image: DARIO THUBURN – AFP/GETTY IMAGES, see washpost for fullsize
There has been much talk among such circles about the possibility of a lost, unfinished mural by Leonardo da Vinci hidden behind a fresco by Giorgio Vasari, in the Palazzo Vecchio in Florence.
Leonardo’s original work, The Battle of Anghiari, executed in 1504, was replaced in 1564 by Vasari’s 5-fresco cycle. But art historians following an interpretation of a clue in one mural discovered it was painted on a false brick wall, and there was an airspace behind it.
And now there is also paint. National Geographic, which purchased the exclusive first rights to the controversial investigation, today announced the discovery of Leonardo-era pigments in the hidden airspace.
The press conference was held in front of the mural[s], which were covered by a giant, digitally printed photomural, actually a detail of a Rubens drawing of the Leonardo original.
If there is, in fact, a Leonardo back there, which has been hidden, or even lost, for nearly 500 years, I honestly don’t see the hurry to uncover it now. Critics of the project are right to protest the possible damage or destruction of the Vasari the search–or worse, the discovery–may inflict. But if we have, in just the last few years, developed the tools to detect the space and the Leonardo, isn’t it best to sit tight, and wait for technology that can preserve both artworks intact?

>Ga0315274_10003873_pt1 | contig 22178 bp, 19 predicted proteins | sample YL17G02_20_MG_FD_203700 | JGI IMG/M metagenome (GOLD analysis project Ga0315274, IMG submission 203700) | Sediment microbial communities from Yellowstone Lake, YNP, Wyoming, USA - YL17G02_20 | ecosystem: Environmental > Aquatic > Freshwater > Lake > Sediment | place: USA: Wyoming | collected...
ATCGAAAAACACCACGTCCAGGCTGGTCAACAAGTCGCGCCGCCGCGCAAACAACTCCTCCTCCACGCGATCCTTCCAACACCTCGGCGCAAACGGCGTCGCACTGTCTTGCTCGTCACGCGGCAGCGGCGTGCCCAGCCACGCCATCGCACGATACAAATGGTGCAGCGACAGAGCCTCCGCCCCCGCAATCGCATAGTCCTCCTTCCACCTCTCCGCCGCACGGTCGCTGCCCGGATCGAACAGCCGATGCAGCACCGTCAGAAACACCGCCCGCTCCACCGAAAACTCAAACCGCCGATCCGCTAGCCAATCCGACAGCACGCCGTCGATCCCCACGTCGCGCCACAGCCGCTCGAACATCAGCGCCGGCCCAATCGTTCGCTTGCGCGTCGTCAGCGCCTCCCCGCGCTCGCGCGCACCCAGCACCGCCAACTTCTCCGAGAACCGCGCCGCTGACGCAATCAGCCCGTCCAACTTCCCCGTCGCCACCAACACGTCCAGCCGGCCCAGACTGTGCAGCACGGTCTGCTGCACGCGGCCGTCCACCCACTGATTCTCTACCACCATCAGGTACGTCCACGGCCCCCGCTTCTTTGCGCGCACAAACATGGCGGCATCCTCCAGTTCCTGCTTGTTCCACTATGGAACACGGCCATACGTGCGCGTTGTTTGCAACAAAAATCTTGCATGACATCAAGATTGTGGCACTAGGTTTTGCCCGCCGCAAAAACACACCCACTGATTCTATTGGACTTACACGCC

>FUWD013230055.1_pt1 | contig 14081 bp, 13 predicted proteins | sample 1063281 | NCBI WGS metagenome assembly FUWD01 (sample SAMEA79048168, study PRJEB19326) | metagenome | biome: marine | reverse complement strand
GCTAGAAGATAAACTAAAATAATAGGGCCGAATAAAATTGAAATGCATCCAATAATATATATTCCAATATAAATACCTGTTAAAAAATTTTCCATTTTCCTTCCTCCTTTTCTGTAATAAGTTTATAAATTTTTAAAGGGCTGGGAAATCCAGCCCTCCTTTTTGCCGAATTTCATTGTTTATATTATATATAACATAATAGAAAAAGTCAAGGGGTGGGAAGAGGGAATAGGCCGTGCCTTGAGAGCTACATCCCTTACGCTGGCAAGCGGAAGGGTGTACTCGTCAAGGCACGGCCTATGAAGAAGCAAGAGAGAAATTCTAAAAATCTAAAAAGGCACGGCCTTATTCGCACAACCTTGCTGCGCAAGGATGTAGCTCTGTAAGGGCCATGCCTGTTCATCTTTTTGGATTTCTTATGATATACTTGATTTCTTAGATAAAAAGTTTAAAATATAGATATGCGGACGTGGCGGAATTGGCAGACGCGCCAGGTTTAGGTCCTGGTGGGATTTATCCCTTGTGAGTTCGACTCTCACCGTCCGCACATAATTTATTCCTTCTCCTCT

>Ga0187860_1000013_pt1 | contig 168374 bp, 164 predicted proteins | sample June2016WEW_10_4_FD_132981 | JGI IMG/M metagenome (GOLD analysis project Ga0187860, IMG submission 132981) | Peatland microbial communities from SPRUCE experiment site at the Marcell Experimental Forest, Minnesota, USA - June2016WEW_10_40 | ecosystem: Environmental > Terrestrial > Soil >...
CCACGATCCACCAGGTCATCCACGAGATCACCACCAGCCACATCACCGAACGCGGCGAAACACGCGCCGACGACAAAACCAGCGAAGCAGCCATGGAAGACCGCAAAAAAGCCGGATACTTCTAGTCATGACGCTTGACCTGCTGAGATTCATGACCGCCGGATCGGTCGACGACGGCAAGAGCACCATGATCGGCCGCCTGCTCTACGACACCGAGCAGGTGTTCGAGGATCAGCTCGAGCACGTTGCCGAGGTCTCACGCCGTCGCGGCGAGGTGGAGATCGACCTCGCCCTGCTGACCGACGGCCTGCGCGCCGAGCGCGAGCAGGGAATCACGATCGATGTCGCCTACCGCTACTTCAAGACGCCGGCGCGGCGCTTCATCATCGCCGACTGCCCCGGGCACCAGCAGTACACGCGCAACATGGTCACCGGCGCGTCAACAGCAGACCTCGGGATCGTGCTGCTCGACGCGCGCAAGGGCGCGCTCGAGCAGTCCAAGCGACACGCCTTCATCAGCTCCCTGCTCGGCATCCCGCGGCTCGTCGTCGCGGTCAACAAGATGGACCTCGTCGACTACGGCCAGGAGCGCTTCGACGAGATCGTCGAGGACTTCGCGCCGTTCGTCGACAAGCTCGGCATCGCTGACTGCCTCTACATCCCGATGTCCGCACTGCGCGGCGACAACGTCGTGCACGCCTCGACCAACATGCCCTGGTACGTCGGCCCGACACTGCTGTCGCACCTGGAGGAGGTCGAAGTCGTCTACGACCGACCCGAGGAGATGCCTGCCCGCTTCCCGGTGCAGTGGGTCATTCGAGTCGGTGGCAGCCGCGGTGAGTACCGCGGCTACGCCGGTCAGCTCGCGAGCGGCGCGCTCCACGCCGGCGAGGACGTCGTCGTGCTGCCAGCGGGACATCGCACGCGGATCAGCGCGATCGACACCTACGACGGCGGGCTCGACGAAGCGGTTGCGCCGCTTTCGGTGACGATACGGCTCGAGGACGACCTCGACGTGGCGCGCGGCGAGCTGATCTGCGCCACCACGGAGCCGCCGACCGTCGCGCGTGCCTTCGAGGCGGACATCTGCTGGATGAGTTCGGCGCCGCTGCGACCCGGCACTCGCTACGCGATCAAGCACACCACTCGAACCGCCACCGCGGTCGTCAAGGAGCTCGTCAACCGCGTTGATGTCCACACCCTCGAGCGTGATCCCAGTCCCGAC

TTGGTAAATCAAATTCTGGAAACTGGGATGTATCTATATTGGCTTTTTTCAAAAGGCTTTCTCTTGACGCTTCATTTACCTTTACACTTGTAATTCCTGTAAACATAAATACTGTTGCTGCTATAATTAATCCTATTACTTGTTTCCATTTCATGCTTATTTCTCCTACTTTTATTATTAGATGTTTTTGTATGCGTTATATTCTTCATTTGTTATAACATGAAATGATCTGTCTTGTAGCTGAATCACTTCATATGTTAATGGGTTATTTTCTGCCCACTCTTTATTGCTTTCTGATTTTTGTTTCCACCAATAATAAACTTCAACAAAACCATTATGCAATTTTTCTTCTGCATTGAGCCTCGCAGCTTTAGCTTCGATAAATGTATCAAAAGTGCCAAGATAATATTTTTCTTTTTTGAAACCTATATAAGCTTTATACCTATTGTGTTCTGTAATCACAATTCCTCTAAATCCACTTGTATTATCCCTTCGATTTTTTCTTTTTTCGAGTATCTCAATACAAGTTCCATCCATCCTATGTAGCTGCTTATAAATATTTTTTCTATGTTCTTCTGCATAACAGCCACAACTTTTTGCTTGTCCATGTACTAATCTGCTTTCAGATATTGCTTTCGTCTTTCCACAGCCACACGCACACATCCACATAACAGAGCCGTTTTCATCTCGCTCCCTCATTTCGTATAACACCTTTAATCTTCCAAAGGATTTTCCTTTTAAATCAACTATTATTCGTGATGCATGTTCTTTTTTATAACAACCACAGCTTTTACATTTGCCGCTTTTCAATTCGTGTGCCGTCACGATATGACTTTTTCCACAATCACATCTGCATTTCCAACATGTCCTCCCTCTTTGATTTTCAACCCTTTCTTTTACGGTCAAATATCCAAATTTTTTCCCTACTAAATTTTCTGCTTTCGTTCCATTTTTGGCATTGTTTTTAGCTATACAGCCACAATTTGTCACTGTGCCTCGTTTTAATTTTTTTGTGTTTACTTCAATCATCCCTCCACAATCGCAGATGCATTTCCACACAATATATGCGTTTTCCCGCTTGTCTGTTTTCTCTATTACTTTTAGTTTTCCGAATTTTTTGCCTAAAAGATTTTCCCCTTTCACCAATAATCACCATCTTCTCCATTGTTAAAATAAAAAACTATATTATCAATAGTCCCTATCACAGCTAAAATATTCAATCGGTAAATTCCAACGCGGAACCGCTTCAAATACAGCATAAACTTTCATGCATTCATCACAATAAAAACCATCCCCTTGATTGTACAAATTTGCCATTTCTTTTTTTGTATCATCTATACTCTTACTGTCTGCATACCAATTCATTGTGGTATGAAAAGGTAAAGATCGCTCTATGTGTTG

At least just wait like a hundred years or so, for the current crop of Da Vinci Code knuckleheads to die off. And in the mean time, why not just put up a giant photomural version of Rubens’ copy? 99.9% of the 8 million visitors who’d see it each year wouldn’t mind–or even notice.
Sen. John Kerry and team use a probe to look for what they believe may be Leonardo’s Battle of Anghiari behind a fresco at Florence’s town hall. Photograph: Dave Yoder/AFP/Getty Images
Art historians say they have found evidence of ‘hidden’ Leonardo da Vinci [guardian via galbraith’s twitter]